And all these blessings shall come on thee and overtake thee,.... After mentioned, which should come upon them from God from heaven, by the direction of his providence, and that freely and plentifully, and beyond their expectations and deserts, and continue with them:

if thou shall hearken to the voice of the Lord thy God; obedience to the law being the condition of their coming and continuance; for only temporal blessings in the land of Canaan are here intended, as follow.

And all these blessings shall come on thee, and {b} overtake thee, if thou shalt hearken unto the voice of the LORD thy God.

(b) When you think you are forsaken.

2. overtake] This vb. is used of the avenger, Deuteronomy 19:6. A man’s goodness as well as his sin is sure to find him out, even when he does not expect this: see Matthew 25:37.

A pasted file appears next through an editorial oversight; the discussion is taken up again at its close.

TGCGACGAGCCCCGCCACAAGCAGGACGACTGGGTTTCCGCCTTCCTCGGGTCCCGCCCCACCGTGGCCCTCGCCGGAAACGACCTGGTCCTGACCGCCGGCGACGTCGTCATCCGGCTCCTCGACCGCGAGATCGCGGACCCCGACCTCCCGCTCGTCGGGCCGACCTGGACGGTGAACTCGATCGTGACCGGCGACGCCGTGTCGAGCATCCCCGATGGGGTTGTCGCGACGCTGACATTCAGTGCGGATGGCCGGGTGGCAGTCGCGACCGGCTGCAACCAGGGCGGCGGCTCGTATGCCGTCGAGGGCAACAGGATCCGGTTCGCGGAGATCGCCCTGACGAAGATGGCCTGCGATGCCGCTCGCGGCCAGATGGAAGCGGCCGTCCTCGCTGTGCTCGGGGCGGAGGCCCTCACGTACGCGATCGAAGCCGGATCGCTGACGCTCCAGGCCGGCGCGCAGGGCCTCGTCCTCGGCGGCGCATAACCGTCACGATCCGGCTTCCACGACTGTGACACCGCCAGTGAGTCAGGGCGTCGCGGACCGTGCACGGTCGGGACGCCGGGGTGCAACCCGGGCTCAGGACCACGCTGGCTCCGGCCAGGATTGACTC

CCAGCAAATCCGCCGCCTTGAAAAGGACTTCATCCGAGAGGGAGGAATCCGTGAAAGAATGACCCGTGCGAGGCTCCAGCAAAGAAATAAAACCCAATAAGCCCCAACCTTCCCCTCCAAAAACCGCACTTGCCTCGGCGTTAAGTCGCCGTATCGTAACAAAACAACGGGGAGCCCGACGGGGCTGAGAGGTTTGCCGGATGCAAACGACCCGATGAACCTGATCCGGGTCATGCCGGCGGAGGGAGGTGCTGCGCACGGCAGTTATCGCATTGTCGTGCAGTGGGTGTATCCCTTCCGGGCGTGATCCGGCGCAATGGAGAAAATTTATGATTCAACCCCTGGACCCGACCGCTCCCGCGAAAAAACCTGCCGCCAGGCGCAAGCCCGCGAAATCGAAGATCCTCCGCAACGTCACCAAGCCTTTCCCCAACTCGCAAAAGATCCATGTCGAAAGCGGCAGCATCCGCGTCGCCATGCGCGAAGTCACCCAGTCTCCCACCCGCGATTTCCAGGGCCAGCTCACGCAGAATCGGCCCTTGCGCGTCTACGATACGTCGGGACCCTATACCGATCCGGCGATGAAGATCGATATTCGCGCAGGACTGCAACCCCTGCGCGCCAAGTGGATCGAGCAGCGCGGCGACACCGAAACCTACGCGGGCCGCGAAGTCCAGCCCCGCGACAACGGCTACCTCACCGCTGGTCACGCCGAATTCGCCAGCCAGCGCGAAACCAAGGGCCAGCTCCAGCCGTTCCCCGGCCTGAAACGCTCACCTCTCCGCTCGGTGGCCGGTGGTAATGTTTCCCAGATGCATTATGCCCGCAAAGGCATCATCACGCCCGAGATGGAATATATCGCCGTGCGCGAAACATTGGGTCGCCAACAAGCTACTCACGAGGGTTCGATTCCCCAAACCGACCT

Verse 2. - The blessings about to be specified are represented as personified, as actual agencies coming upon their objects and following them along their path. Deuteronomy 28:2The Blessing. - Deuteronomy 28:1. If Israel would hearken to the voice of the Lord its God, the Lord would make it the highest of all the nations of the earth. This thought, with which the discourse on the law in Deuteronomy 26:19 terminated, forms the theme, and in a certain sense the heading, of the following description of the blessing, through which the Lord, according to the more distinct declaration in Deuteronomy 28:2, would glorify His people above all the nations of the earth. The indispensable condition for obtaining this blessing, was obedience to the word of the Lord, or keeping His commandments. To impress this condition sine qua non thoroughly upon the people, Moses not only repeats it at the commencement (Deuteronomy 28:2), and in the middle (Deuteronomy 28:9), but also at the close (Deuteronomy 28:13, Deuteronomy 28:14), in both a positive and a negative form. In Deuteronomy 28:2, "the way in which Israel was to be exalted is pointed out" (Schultz); and thus the theme is more precisely indicated, and the elaboration of it is introduced. "All these blessings (those mentioned singly in what follows) will come upon thee and reach thee." The blessings are represented as actual powers, which follow the footsteps of the nation, and overtake it. In Deuteronomy 28:3-6, the fulness of the blessing of God in all the relations of life is depicted in a sixfold repetition of the word "blessed." Israel will be blessed in the town and in the field, the two spheres in which its life moves (Deuteronomy 28:3); blessed will be the fruit of the body, of the earth, and of the cattle, i.e., in all its productions (Deuteronomy 28:4; for each one, see Deuteronomy 7:13-14); blessed will be the basket (Deuteronomy 26:2) in which the fruits are kept, and the kneading - trough (Exodus 12:34) in which the daily bread is prepared (Deuteronomy 28:5); blessed will the nation be in all its undertakings ("coming in and going out;" vid., Numbers 27:17).